When chemist Dick Wolfe said he was going to grow grapes and produce wine in the High Country, his Yadkin Valley counterparts and soon-to-be rivals scoffed at the notion and wrote him off as another novice.
Well, Wolfe has proved them wrong, and he has medals to back him up.
Banner Elk Winery recently won the silver for its Chianti vintage and 2012 Cabernet Sauvignon at the N.C. State Fair Wine Competition. The winery also won accolades for its Banner Elk White (silver) and 2011 Seyval Blanc (Bronze). In the real hybrid category, Banner Elk won for its 2011 Banner Elk Red and 2011 Marechal Foch (bronze).
In the Rosé/Blush Native American segment of the contest, Banner Elk took home gold for the 2011 High Country variety. The awards were handed out in October.
“I know a thing or two about making wine,” Wolfe said.
He’s not alone either. Since breaking ground on the south slopes of the High Country’s hills, wineries in Foscoe, Linville and Valle Crucis have emerged as venerable winemakers.
Since Wolfe and business partner Angelo Accetturo opened Banner Elk Winery in 2005, the winery has won an accolade every year for its mountain-grown varieties. Most recently, Wolfe entered seven different wines and won a medal for each at the North Carolina State Fair Wine Competition.
“It’s not just me, but other wineries that are getting the awards, too,” Wolfe said.
The 1861 Farmhouse in Valle Crucis brought home five medals from the state fair recently, building its already strong foundation for making quality wine.
The Farmhouse won double gold for its Dutch Creek entry, gold for the Red Porch wine in the Red Vinifera category and silver for the Border Shadow.
Of course, winning is just a great feeling, but it is humbling, too,” said Alison Garrett, co-owner of 1861 Farmhouse.
“We realize that were are in the company of so many great winemakers who are bringing recognition and credibility to the industry, and, in particular, to the state of North Carolina,” Garrett said. “These competitions highlight the work we are all doing in what is becoming an important part of North Carolina’s economy.”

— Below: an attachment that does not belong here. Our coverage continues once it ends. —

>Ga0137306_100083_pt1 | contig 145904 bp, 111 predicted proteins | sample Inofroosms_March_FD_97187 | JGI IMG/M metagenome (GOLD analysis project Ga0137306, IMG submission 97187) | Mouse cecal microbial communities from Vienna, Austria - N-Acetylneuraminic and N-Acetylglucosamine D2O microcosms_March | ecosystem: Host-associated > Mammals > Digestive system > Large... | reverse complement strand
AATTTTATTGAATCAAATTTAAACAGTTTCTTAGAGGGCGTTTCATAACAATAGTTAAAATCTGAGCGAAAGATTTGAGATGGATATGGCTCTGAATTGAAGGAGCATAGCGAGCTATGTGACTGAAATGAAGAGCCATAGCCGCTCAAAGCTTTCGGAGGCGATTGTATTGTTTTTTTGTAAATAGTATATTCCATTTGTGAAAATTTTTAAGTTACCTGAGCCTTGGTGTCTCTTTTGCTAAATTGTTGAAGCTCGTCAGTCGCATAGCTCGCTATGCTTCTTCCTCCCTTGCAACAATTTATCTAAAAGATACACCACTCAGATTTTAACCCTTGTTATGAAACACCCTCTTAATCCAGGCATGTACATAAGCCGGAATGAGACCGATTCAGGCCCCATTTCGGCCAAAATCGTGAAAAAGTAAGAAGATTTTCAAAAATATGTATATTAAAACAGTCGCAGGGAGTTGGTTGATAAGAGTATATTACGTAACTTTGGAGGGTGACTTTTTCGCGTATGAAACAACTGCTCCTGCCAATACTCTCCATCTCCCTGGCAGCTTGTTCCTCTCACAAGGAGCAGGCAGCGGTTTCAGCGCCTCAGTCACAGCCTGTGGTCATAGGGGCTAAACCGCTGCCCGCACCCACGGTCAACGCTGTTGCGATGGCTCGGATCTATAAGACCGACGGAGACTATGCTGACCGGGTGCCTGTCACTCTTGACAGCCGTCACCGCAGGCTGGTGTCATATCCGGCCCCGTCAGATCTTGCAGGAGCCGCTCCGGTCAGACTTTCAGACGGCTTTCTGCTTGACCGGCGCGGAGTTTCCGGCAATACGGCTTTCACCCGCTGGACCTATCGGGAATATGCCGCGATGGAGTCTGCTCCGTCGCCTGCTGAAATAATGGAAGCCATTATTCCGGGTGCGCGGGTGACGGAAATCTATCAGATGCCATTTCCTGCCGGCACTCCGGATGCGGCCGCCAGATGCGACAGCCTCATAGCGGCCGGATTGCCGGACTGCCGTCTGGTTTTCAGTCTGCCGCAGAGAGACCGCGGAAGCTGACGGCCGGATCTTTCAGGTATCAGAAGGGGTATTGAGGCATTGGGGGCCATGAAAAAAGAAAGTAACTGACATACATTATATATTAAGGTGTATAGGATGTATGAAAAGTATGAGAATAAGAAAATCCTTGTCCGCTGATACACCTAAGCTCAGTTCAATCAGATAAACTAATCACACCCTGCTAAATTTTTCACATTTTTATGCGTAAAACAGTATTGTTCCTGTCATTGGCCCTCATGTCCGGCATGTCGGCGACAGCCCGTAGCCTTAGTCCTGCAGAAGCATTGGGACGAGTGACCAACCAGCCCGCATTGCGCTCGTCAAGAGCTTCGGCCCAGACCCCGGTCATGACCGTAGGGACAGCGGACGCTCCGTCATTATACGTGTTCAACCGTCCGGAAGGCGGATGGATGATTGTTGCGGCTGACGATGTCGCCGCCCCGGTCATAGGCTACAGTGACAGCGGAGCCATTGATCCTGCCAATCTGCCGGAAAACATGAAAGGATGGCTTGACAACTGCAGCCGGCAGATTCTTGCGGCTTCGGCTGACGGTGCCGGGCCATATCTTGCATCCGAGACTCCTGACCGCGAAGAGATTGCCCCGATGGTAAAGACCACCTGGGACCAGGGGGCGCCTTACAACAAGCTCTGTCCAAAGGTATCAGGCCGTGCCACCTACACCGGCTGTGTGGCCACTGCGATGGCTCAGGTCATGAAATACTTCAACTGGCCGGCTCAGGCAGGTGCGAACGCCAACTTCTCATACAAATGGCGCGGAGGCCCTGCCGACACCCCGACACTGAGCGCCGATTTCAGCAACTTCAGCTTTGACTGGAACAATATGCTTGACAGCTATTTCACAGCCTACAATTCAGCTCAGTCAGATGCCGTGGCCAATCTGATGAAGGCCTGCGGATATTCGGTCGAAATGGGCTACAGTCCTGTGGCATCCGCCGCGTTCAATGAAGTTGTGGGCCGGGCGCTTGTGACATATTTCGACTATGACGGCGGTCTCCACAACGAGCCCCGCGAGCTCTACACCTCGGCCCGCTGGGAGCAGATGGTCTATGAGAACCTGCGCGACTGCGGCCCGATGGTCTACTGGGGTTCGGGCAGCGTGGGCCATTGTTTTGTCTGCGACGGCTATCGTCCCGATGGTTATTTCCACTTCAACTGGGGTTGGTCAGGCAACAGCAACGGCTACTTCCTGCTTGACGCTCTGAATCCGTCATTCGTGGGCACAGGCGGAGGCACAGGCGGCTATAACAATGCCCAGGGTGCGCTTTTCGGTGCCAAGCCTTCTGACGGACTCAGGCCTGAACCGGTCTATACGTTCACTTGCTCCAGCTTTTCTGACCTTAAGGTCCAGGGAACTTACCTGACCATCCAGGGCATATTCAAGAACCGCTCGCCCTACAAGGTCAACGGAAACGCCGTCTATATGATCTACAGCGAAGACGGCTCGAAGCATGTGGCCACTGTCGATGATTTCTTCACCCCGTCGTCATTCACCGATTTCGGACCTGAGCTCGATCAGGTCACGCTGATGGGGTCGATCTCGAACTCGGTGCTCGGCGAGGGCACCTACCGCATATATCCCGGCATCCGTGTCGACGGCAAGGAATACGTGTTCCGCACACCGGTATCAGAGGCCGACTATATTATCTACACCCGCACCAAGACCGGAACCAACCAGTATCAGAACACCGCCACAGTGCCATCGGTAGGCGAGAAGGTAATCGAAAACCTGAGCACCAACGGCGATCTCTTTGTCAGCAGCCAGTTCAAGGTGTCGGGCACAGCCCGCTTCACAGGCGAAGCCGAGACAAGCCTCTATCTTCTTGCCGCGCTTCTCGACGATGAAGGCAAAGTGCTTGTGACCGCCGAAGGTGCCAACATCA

Garrett said wine competitions can be subjective, and that’s something she has learned while also running a restaurant at the Farmhouse.
“With wine competitions, unlike the average restaurant diner, you are dealing with judges who are truly considered the connoisseurs — the experts in their field, with very refined palates,” Garrett said. “They have tasted thousands of wines, and they are experts in the structures, nuances and the detection of faults in wines. But again, still, taste is subjective, so you never really know how they are going to play out.”
Making wine, let alone growing grapes, is no small feat for a High Country winery. Unlike growers in the Piedmont or in California, where growers have the luxury of acres upon acres of flat or gently rolling landscape to grow a multitude of varieties, vineyards in the mountains have to be more creative and selective in the process.
“In the High Country, you have to grow on the south slopes, because it’s too cold to grow on the north,” Wolfe said. “You can’t grow on the valleys either. The frost makes it too difficult.”
There are some advantages, however, to growing in higher elevations and upon rockier terrain. Since growers can’t use large machines to the harvest the grapes, they must pick the varieties by hand. This affords them the opportunity to select the very best possible grape.
“The whole objective of this area should be quality over quantity,” Wolfe said.